As I set off for the train station the weather was very pleasant – completely different to last year’s more typical autumn rain and cold. There was quite a strong breeze though, which did chill me a little and I did wonder if I should have worn my thermal top. Too late to worry! I nearly made an error at the station when I was waiting at the wrong platform, but a kind gent asked where I was going and told me the correct one. On the train I got into conversation with a woman who was running the race for the first time and raising money for the Alzheimer’s Society. I was able to reassure her and describe the course so she would know what to expect. The conversation made the journey pass very quickly.

Once we had arrived in Portsmouth there was a twenty minute walk to the start area on Southsea Common. There were thousands of cars parked on the grass – I didn’t envy them trying to get out later! As I approached the seafront the wind became stronger and blustery, plus there was quite a chill to it so I was starting to feel cold. I knew that, once the race got underway, I would quickly warm up so I wasn’t too worried. I joined a huge queue to use the portakabin toilets, taking about 25 minutes to reach the front. By this time it was practically time for the race to start so I found my way amongst the huge throngs to the start section for my wave of runners. There were three waves in total, and I was in the middle wave which meant that they thought a lot of people would run slower than me! I tested my blood before the start and was showing at 9.7 mmol/l, which I thought was a good level to be starting at – not too low or too high. If it had been too high, I don’t know what I would have done as you’re supposed to wait for it to come down before starting exercise.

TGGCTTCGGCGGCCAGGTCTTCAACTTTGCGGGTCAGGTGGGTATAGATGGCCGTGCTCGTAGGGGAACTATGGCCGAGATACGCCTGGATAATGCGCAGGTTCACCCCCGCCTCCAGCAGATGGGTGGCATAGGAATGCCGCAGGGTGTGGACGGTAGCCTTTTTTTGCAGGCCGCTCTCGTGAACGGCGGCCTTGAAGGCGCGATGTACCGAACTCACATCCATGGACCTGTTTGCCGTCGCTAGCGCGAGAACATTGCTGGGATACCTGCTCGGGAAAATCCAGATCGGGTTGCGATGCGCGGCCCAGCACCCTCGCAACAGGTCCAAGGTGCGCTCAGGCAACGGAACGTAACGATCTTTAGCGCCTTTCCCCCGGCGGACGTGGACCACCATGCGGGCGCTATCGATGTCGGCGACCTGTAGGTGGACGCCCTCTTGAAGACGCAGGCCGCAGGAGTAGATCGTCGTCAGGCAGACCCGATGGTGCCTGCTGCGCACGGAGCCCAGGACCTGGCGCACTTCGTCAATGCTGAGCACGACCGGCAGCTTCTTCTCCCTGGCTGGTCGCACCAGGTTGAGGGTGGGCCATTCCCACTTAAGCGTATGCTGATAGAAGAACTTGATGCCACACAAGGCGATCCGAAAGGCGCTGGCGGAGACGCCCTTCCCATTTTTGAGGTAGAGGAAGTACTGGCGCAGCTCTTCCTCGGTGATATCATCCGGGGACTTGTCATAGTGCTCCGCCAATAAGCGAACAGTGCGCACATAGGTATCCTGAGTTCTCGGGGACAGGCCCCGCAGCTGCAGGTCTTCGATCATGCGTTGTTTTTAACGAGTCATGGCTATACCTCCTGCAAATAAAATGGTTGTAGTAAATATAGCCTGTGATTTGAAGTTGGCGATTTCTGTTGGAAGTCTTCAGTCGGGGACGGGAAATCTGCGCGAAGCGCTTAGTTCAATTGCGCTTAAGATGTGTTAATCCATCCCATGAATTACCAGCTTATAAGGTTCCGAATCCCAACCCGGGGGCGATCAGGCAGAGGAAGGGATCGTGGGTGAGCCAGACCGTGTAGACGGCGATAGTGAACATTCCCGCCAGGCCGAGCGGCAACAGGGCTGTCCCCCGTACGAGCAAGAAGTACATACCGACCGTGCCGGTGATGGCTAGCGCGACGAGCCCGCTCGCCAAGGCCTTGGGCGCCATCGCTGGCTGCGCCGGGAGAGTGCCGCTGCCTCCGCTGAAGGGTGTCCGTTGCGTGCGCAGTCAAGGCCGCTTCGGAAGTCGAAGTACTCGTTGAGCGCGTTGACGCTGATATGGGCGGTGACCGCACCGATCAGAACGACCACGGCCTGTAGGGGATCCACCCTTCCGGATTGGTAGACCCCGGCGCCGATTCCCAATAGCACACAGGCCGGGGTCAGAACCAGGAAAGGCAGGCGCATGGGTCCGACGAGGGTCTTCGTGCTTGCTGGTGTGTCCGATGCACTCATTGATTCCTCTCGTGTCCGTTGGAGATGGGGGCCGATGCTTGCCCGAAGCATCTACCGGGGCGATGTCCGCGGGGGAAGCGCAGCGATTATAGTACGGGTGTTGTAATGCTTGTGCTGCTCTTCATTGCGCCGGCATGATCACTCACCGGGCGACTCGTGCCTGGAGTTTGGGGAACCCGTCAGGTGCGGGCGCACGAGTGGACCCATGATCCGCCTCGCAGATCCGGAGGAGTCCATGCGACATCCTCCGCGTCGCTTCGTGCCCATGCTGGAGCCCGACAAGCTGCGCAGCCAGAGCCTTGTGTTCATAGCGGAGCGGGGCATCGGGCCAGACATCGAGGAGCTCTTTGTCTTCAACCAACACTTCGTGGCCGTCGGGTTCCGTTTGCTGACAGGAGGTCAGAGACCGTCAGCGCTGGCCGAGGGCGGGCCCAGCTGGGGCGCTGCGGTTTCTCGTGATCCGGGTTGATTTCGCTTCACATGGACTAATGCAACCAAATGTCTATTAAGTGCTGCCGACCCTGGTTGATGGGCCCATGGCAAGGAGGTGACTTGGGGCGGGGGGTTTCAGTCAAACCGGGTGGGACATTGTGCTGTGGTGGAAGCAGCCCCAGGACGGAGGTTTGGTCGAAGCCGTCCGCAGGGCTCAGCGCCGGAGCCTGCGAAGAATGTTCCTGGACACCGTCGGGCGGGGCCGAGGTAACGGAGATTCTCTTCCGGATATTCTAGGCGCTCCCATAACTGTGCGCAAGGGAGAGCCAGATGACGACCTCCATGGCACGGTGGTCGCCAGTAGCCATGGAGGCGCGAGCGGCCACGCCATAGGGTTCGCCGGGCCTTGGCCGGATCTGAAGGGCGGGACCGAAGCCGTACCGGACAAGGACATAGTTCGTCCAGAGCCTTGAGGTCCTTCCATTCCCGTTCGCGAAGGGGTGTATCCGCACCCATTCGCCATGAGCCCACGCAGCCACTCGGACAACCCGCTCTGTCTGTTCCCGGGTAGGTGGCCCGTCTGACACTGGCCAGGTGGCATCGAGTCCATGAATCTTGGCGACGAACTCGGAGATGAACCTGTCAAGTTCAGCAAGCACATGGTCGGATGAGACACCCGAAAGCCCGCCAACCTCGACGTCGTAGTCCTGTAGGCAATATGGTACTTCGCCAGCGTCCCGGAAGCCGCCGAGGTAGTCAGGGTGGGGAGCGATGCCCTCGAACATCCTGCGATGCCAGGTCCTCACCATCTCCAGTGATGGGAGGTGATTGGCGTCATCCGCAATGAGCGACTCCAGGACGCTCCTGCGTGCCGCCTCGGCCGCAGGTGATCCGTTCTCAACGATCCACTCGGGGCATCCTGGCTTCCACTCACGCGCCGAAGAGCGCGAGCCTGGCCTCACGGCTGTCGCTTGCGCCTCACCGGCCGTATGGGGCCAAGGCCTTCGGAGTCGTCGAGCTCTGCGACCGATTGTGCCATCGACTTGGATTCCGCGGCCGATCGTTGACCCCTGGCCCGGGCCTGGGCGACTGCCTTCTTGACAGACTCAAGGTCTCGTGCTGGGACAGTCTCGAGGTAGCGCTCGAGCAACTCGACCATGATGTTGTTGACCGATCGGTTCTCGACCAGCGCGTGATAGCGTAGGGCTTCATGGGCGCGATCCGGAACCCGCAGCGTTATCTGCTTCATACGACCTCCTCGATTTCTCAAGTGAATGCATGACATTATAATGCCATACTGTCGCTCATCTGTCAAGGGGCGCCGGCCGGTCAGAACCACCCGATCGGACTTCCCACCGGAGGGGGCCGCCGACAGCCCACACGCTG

At last we were underway! I knew the course pretty well, having run it twice before, so had a good idea how far the various landmarks were along the course. The first one to be reached was the Spinnaker Tower, about a mile along, followed by the Historic Dockyard where HMS Victory and the Mary Rose are situated. My pace was very gentle as I was nervous about causing a reoccurrence of the calf injury that had caused me to miss so much of my training the previous month. This year I felt under much greater pressure to finish. In previous years my sponsors had all been family and friends who had known me for years, but this year a lot of the sponsorship had come from new friends I had made on the forum. With this in mind I wanted to pace myself slower than in training as I had twice the distance to cover. The first three miles came in around 35 minutes ad felt fairly effortless. The Sun was very bright though, and in amongst the crowds of runners there was less of a breeze to cool me so I was happy to come to the first drnks station. I walked for a little while as I’ve found that trying to drink and run doesn’t really agree with me – I take in too much air ad it can affect my breathing if I’m feeling the need to belch!